Anthropology Meets Comics

March 25, 2021

Biao Xiang, Director of the Department ‘Anthropology of Economic Experimentation: Frontiers of Transformation’, was recently featured in a popular comic. Titled Bullshit Jobs (in China) the zine collects a series of web comics by Krish Raghav, along with a theoretical postscript reflecting on the origins of widespread stress and disillusionment among Chinese youth about their working lives.

Bullshit Jobs (in China)
Bullshit Jobs (in China)

The comic cites an interview that Xiang gave on the Chinese media platform The Paper (23 Oct 2020), which has been read hundreds of thousands of times and is available in English on the sister platform The Sixth Tone (https://www.sixthtone.com/news/1006391/how-one-obscure-word-captures-urban-chinas-unhappiness). In the interview, Xiang traces the history of the word “involution”, an obscure anthropological concept that has recently become a buzzword in social debates in China. In economic anthropology, involution means that increasing input leads to operations becoming more complicated rather than increasing output, thus resulting in stagnation. Since mid-2020, involution has come to be used in Chinese social media to refer to a constant pressure to perform which, however, does not lead to any tangible improvement in one’s life. Xiang points out that this appropriation of the term should be understood as a creative expression of particular type of anxiety that is widespread among the Chinese youth. This anxiety is due to fierce social competition in which very few can win, yet, “there is no exit ramp from this endless cycle of self-flagellation”, as Xiang is quoted in the comic. Competition for a better life has become a moral obligation. “By stepping down the social ladder, you’re essentially committing a moral betrayal” Xiang explains.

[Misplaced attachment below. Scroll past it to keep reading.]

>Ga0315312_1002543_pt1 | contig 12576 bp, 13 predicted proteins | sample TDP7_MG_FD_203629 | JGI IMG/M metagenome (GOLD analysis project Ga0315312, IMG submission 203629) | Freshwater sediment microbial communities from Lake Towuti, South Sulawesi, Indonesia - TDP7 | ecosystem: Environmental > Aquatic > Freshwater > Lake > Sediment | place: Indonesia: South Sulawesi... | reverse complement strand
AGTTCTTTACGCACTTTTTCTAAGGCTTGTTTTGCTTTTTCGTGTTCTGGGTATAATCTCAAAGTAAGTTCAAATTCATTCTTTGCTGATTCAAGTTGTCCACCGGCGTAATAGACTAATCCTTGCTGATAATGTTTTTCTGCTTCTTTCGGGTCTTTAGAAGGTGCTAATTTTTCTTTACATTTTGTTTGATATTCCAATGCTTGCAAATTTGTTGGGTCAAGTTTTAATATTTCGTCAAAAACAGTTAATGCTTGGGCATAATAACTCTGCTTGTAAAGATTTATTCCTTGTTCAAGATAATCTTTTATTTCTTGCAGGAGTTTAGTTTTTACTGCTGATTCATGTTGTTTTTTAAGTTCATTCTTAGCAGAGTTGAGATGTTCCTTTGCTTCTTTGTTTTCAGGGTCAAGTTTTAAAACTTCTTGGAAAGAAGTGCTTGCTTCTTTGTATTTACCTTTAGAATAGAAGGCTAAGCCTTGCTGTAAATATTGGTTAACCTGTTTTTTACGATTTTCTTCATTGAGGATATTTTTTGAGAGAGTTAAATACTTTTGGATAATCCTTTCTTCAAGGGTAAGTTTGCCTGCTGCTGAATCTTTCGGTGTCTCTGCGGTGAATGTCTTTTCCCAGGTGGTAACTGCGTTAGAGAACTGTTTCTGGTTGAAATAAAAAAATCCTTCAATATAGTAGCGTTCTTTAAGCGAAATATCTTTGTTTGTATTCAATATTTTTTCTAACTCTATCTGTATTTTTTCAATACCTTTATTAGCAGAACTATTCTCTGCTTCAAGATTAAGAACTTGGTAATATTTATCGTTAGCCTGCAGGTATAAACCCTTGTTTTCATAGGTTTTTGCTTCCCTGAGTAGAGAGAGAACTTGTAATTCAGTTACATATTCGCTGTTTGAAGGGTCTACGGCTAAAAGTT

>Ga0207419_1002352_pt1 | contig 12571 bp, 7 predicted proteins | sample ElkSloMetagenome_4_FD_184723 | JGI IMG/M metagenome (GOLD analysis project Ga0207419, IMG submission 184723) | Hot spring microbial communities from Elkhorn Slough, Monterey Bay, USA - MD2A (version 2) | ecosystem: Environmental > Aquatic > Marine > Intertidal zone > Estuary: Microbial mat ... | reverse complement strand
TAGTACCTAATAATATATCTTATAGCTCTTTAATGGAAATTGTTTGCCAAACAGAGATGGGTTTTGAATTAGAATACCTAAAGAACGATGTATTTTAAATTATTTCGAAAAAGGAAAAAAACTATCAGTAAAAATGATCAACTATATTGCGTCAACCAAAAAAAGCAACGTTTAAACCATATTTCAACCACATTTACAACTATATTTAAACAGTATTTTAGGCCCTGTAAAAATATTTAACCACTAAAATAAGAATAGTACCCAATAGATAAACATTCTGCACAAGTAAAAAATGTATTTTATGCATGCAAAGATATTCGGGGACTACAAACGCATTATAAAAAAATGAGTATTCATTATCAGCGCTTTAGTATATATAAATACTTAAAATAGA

“Biao Xiang’s work really resonated with me because it provided a vocabulary, a frame to understand events that one sees every day” Krish Raghav says. “It connected the dots between disparate everyday experiences, providing a way to make sense of complicated phenomena.” These experiences include, in particular, the “bullshit jobs” (a term popularized by anthropologist David Graeber) featured in the web comic. Xiang’s work, Raghav noted, illuminates “the encounters with class and privilege in Beijing, the language that is trending online when talking about work, and the news we read about labour and working conditions.”

Competition became particularly fierce because, as Xiang points out, different aspects of life – one’s educational achievements, economic status, and marriage prospects – are all closely linked in Chinese society today. The popular criteria in judging what a good life means has become more, rather than less, homogeneous.  This not only runs counter to classical sociological theories. According to these theories, differentiation between “spheres of exchange” increases with modernization, which means that different types of goods – for instance basic subsistence goods such as yams versus luxury goods such as fancy clothes – are not exchangeable, and they are instead traded within their own sphere. In many societies, the sphere of subsistence is an area for collaboration, and competition is concentred in the sphere of prestige. But when social competition becomes total, there is no exit.

“I am very encouraged to see anthropological analyses make their way into non-fiction comics”, Xiang says. “Raghav’s popular comic series addresses serious social issues, and making anthropological ideas available in this format will excite more discussions among young people in China.”

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